August 16, 2005

Attitudes toward Immigrants and Immigration Policy: Surveys among Latinos in the U.S. and in Mexico

III. Attitudes toward Migration in Mexico

More migrants come to the United States from Mexico than from any other country, and Mexicans comprise 30% of the total foreign born population and 58% of the Latino foreign born. In order to explore views among Mexicans who are not now migrants, the Center has been conducting a series of monthly surveys in Mexico on topics related to migration since the beginning of 2005. This is the first report on those surveys. The data for each survey was collected through household interviews of adults conducted in 120 locations across the country. The interview sites were chosen through a well-established process designed to produce a nationally representative sample. A sample of 1,200 people was interviewed for each of the two surveys cited here, and the results for the total population have a margin of error of plus or minus 3%. All of the fieldwork was conducted by Consulta Mitofsky, a public opinion polling and social science research firm headquartered in Aguascalientes and Mexico City, as part of its monthly omnibus survey of the Mexican population, the Ómnibus Mensual ABC. Findings are presented here from two surveys. The first was conducted from February 11 to 19, 2005 and the second was conducted from May 13 to 17, 2005. The same questions were asked on each survey, and both were conducted with the same methodology. But, they are two separate polls with entirely different samples.

The Inclination to Migrate

The survey findings show that a wide swath of the adult population in Mexico—nearly70 million people by current estimates—has some inclination or desire to migrate to the United States. More than four in ten of the respondents in both the February and May surveys answered positively when asked, “If at this moment, you had the means and opportunity to go to live in the United States, would you go?” [Si en estos momentos usted tuviera la manera y la oportunidad de irse a vivir a los Estados Unidos, ¿usted se iría?] (See Figure 6). Slightly more than two in ten Mexicans in both surveys responded positively when asked, “And would you be inclined to go work and live in the United States without authorization?” [Y, ¿estaría usted dispuesto a irse a trabajar y vivir en los Estados Unidos sin autorización?] (See Figure 7).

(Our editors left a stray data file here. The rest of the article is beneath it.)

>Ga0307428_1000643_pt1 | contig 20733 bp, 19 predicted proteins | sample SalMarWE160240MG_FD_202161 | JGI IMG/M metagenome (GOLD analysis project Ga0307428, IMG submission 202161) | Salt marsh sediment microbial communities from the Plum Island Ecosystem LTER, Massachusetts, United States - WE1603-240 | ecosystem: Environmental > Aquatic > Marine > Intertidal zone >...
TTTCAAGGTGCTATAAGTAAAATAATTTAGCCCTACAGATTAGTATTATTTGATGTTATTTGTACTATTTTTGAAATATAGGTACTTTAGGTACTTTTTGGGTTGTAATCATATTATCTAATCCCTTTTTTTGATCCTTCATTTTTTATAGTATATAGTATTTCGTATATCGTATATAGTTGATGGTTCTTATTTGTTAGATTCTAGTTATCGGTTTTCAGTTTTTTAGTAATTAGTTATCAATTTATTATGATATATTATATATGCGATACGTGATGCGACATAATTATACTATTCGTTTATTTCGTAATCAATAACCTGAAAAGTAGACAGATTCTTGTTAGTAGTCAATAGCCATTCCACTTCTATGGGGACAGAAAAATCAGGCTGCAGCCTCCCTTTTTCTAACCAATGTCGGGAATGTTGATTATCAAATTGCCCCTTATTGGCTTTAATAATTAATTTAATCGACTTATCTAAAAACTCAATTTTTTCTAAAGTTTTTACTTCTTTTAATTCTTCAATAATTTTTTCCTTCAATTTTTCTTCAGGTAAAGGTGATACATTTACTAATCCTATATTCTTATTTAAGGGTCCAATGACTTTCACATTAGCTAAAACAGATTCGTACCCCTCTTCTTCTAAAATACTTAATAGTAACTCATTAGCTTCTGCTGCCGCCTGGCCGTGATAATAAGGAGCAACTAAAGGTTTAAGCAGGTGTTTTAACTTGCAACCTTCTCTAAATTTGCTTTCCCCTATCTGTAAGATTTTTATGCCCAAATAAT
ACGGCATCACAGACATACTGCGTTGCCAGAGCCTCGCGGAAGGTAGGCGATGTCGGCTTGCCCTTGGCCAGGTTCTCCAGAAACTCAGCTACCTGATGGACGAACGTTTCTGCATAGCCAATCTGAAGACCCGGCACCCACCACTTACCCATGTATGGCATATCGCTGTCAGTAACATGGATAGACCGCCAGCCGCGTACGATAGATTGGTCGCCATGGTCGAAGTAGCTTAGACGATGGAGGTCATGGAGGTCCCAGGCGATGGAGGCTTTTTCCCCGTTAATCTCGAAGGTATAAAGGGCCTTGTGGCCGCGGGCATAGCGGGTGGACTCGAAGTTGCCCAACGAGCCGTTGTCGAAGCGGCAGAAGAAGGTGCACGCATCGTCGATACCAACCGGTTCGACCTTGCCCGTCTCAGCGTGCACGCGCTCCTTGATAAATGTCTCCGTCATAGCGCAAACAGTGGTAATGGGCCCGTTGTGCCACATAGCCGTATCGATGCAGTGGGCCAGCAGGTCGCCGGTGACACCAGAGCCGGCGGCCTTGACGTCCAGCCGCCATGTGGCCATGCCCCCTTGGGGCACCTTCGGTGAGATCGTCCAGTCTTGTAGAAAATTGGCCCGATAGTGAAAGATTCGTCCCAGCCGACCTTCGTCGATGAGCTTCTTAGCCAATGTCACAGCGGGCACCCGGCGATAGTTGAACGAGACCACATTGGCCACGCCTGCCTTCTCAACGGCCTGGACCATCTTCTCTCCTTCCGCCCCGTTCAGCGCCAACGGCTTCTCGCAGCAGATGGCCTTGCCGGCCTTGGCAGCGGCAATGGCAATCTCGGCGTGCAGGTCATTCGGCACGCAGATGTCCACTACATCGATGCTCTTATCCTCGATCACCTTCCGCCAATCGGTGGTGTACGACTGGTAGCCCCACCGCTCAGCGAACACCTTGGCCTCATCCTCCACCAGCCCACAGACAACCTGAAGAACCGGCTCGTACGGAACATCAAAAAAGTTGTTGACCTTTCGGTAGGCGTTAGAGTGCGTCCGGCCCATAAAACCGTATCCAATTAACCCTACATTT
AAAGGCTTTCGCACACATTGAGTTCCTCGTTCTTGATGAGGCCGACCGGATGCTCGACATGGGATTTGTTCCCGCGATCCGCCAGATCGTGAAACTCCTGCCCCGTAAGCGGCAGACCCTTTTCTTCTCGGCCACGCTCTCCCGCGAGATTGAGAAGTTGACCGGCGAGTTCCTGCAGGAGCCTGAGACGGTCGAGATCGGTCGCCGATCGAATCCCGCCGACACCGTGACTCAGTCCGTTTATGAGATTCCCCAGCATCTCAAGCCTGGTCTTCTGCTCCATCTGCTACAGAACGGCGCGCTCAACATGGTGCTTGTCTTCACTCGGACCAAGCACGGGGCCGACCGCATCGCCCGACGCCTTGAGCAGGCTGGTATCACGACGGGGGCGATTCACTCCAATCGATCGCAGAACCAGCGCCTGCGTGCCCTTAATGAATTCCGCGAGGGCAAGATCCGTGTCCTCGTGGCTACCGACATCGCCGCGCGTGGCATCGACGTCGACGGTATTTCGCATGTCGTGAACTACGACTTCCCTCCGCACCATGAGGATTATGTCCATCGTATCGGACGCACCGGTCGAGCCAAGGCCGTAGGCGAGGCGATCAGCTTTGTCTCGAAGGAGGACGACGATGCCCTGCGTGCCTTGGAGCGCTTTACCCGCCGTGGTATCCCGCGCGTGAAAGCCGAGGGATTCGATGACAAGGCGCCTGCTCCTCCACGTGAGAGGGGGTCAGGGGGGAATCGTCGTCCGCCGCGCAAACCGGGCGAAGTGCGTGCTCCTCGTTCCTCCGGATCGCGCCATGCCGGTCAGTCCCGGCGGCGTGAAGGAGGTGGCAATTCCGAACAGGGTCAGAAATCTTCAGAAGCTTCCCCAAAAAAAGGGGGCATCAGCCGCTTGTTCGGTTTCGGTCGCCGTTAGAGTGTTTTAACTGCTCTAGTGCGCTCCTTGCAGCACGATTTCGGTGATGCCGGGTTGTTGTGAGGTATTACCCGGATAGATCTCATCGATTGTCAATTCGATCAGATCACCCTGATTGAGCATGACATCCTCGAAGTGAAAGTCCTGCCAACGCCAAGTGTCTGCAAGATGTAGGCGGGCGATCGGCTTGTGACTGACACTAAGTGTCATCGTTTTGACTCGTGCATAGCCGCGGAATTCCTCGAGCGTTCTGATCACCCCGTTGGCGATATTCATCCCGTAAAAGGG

An estimated 10 million adult Mexicans now live in the United States and somewhat more than half lack authorization. In other words, about one of every eight adults born in Mexico now lives in the United States. In the PHC surveys, 46% of Mexican adults in February and 37% in May said they have a relative living or working in the United States. Those Mexicans who have already migrated serve as a draw for future migration. Respondents with family members here were more likely to say they would migrate if they could (52% in February and 54% in May) than those who do not have relatives in the United States (33% and 40%).

The willingness to migrate is higher among men than women and among the young than the old. This sentiment is distributed almost evenly across income ranges, and significant shares of well-educated Mexicans and those who live well beyond poverty also say they would come here if they could (See Table 8). These findings suggest that simple economic or social status alone is not the primary determinant of whether an individual is willing to consider migration. Rather, this survey data reinforces a substantial body of research literature which shows that the decision to migrate is influenced by the workings of family networks, perceptions of relative economic opportunity and other factors aside from socio-economic status.